The Bank of Canada raised the key rate by 50 basis points and began quantitative tightening

The Bank of Canada announced today that it is raising its target for the overnight rate to 1%. The official discount rate is 1¼% and the deposit is 1%. The Bank is also finalizing reinvestment and will begin quantitative tightening on April 25. Government of Canada bonds on the Bank’s balance sheet reaching maturity will no longer be replaced, which will reduce the size of the balance sheet over time.

Russia’s continued invasion of Ukraine is causing unimaginable human suffering and a new source of economic uncertainty. Rising prices for oil, natural gas and other commodities are fueling inflation around the world. War -related supply disruptions also exacerbate long -standing supply barriers and weigh on activity. These factors primarily explain the large upward revision of the Bank’s outlook for inflation in Canada.

The war in Ukraine is disrupting the global recovery, as most economies are barely recovering from the impact of the omicron variant of COVID-19. European countries are more directly affected by the effects on confidence and supply shocks resulting from the conflict. China’s economy is dealing with new virus outbreaks and an ongoing correction in the housing market. In the United States, domestic demand remains very strong and the US Federal Reserve has clearly indicated its strong intention to use its monetary policy tools to control inflation. With the reduction in stimulus, growth in the United States should moderate at a pace more commensurate with growth potential. Global financial conditions are tightening and volatility is rising. The Bank now projects global growth of approximately 3½% this year, 2½% in 2023 and 3¼% in 2024.

In Canada, growth is strong and the economy is entering a phase of extreme demand. The labor market is tight and wage growth, which has regained its pace before the pandemic, is on the rise. More and more companies are reporting that they are having difficulty keeping up with demand, and that they can pass on higher input costs to their customers by raising prices. Although the COVID-19 virus continues to mutate and rotate, the high vaccination rate has reduced its health and economic effects. Growth appears to be stronger in the first quarter than expected in January and is expected to increase in the second quarter. With the lift of health measures, consumer spending is rising. The recovery in exports and business investment will continue, supported by strong foreign demand and high commodity prices. Activity in the housing market, which is very strong, is expected to be moderate.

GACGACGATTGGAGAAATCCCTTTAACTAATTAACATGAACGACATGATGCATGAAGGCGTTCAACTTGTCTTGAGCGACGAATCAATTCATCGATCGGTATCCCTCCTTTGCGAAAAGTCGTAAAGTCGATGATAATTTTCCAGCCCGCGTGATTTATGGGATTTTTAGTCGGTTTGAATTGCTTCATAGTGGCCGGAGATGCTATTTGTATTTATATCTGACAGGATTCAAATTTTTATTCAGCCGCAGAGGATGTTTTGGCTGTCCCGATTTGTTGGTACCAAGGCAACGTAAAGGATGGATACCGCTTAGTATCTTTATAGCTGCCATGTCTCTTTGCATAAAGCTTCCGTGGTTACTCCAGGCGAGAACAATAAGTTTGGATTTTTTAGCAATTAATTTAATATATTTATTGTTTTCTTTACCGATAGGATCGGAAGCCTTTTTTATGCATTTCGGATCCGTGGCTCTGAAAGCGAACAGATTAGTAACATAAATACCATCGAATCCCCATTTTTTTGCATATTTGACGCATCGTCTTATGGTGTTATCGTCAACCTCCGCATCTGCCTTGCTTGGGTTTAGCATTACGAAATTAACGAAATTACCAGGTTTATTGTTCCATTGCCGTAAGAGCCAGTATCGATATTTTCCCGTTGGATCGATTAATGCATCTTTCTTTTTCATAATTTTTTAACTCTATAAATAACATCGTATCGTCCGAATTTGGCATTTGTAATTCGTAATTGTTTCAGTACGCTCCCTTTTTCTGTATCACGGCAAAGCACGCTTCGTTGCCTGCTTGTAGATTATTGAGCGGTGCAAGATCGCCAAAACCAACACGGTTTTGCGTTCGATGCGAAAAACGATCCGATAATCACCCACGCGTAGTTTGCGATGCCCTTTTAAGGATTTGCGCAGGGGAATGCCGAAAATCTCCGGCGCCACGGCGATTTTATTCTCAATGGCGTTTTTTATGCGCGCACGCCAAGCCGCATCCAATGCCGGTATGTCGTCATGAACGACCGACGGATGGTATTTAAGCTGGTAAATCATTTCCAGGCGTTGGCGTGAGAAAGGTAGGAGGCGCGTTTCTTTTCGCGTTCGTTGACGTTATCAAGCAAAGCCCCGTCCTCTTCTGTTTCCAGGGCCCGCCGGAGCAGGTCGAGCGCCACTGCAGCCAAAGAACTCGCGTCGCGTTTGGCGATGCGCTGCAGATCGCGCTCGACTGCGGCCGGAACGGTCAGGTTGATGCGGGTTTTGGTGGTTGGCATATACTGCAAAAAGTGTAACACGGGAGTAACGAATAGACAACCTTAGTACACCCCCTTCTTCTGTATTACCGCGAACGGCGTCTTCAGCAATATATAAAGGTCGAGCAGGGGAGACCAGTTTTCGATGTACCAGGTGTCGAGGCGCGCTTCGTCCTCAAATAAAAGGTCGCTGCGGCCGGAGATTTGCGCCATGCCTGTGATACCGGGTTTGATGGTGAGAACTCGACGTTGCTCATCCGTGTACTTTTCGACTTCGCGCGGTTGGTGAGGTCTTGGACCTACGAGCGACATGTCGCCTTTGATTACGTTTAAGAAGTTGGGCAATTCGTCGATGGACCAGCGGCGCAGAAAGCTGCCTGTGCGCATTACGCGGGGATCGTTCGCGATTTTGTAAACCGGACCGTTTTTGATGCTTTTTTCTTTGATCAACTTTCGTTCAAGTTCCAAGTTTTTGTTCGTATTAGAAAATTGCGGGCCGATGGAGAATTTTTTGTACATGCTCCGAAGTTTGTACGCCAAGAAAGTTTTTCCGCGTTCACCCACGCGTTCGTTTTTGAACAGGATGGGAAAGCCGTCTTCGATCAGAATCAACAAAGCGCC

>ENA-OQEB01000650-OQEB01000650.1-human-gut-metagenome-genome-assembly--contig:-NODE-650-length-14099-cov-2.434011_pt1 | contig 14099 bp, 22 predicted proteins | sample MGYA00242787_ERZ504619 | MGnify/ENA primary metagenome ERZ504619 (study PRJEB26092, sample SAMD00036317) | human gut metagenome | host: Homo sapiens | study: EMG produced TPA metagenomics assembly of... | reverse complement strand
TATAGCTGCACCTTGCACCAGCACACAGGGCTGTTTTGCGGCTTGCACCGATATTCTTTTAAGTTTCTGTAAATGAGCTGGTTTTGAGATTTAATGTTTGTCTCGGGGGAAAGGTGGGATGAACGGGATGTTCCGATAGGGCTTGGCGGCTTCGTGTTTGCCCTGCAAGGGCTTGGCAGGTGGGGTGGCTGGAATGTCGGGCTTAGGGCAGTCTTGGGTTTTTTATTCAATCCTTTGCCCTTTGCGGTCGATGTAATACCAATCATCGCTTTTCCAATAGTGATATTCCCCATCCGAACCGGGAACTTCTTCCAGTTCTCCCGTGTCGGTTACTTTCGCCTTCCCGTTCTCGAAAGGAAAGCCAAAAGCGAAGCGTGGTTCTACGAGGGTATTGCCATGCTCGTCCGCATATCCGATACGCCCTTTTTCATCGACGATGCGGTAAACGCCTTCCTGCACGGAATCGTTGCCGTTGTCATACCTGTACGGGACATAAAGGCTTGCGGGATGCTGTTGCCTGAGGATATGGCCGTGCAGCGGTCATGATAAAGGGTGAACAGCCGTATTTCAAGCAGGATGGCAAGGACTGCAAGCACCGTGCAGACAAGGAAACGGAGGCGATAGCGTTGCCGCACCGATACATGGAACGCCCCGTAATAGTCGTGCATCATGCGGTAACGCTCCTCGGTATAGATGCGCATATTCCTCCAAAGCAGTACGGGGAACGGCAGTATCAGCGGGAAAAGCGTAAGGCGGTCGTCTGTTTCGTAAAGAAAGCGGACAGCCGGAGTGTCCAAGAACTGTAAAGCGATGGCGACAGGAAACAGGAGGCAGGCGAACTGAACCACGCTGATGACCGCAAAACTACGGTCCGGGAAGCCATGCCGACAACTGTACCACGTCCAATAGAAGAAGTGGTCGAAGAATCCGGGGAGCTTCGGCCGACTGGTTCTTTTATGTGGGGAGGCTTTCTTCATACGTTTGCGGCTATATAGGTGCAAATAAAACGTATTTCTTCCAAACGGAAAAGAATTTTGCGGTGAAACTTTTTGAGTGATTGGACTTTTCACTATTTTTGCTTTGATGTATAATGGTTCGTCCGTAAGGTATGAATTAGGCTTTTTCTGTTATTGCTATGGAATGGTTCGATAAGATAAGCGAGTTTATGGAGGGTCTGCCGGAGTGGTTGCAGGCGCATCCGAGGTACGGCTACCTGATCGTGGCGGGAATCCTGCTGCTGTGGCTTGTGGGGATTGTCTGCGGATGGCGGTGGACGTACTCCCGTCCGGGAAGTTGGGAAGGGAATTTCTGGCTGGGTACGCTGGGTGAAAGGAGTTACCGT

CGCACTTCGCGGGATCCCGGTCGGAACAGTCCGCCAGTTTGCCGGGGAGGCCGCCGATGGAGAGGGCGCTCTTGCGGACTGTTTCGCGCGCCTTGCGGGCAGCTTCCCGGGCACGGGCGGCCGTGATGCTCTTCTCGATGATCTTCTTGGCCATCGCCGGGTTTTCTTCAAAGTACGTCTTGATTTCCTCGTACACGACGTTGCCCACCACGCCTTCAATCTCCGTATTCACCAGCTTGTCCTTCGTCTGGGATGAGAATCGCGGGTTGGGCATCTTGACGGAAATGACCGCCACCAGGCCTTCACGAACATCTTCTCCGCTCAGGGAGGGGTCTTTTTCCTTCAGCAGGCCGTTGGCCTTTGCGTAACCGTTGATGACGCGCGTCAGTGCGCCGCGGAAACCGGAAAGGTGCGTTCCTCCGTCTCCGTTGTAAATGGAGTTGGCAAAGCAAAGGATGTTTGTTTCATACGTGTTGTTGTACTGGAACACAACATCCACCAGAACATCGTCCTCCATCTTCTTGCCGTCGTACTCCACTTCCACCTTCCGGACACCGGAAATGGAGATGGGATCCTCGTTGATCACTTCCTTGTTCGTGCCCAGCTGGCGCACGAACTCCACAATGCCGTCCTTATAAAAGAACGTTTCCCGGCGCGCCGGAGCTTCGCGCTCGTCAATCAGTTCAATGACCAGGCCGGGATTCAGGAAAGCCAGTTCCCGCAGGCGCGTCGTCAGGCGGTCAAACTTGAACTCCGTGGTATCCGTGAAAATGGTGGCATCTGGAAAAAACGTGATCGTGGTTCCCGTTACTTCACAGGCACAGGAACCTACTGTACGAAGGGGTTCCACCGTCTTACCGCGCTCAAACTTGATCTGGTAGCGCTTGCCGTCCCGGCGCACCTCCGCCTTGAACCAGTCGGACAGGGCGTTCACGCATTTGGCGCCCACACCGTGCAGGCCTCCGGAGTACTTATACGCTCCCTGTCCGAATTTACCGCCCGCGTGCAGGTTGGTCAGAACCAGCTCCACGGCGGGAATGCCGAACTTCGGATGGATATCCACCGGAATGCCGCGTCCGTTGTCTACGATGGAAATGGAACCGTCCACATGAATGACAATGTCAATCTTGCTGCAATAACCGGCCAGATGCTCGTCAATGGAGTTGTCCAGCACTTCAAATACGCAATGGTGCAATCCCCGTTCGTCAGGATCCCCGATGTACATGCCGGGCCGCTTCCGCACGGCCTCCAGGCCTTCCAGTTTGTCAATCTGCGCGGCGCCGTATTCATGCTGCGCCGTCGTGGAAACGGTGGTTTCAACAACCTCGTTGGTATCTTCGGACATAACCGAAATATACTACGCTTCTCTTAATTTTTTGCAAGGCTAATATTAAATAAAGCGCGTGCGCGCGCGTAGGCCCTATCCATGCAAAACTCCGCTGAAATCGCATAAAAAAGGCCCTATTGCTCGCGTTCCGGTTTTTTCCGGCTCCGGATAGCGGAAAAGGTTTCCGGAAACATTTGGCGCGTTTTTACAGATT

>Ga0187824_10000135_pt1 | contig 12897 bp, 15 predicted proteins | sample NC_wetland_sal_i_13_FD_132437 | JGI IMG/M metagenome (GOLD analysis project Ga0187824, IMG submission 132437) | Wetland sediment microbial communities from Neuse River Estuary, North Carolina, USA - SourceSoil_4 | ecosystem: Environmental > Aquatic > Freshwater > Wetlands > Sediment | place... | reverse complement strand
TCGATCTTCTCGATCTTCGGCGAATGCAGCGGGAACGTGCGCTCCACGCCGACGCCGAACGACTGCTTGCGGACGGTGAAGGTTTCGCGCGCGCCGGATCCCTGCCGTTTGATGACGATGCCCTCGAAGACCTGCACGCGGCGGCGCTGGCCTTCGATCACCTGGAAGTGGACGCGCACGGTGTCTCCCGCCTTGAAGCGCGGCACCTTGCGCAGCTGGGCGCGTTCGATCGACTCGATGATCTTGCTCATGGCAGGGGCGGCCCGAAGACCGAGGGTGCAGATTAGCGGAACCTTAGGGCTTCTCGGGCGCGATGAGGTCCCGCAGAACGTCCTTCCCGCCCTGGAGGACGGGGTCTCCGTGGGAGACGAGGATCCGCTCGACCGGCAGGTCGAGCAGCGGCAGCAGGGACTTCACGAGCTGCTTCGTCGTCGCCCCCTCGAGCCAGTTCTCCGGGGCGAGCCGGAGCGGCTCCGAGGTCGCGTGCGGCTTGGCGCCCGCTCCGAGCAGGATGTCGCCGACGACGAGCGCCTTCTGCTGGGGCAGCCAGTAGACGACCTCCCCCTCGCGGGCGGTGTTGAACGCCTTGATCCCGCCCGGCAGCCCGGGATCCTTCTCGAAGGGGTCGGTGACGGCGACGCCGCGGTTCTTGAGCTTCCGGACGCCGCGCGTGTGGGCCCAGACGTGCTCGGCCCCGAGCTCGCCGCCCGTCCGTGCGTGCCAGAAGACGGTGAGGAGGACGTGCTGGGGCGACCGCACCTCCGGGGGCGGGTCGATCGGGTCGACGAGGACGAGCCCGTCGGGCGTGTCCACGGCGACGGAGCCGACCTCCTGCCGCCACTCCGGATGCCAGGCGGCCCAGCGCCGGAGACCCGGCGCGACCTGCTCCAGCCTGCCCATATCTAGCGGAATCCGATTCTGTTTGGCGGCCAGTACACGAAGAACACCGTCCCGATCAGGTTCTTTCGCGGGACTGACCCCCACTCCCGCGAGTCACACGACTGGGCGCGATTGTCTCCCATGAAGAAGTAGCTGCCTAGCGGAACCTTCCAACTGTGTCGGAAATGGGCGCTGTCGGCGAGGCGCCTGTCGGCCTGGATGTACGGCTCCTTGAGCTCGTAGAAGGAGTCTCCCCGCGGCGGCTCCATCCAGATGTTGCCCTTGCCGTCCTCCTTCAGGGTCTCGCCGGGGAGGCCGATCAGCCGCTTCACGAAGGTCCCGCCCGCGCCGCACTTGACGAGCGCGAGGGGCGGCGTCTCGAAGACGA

The Bank expects Canada’s economy to grow by 4¼% this year, before slowing to 3¼% in 2023 and 2¼% in 2024. Strong business investment, labor productivity growth and increased immigration will boost productive capacity. of the economy, while higher interest rates should moderate growth of domestic demand.

In Canada, CPI inflation is at 5.7%, beating the forecast for Monetary Policy Report published by the Bank in January. Inflation is driven by higher energy and food prices, as well as supply disruptions accompanied by strong global and domestic demand. The dimensions of core inflation all rise as price pressures become more widespread. The Bank now expects CPI inflation to average almost 6% in the first half of 2022 and remain higher in the scope of inflation control throughout the year. It is then expected to decline to approximately 2½% in the second half of 2023 and return to the 2% target in 2024. There is a growing risk that high inflation expectations will become entrenched. The Bank will use its monetary policy tools to bring inflation back to target and keep inflation expectations anchored.

With the economy entering a phase of excessive demand and inflation that remains above target, the Governing Council believes interest rates need to rise further. The key rate is the main instrument of the Bank’s monetary policy, and quantitative tightening will add increases to this rate. The timing and pace of subsequent policy rate increases will be guided by the Bank’s ongoing assessment of the economy and its commitment to achieving the 2% inflation target.

Information note

The next target date for the overnight rate is 1eh June 2022. The Bank will publish its next full projection for the economy and inflation, along with an analysis of the associated risks, in Monetary Policy Report to be released on July 13, 2022.

A notice to the markets providing details on the operational terms of the quantitative tightening will be published this morning on the Bank’s website.

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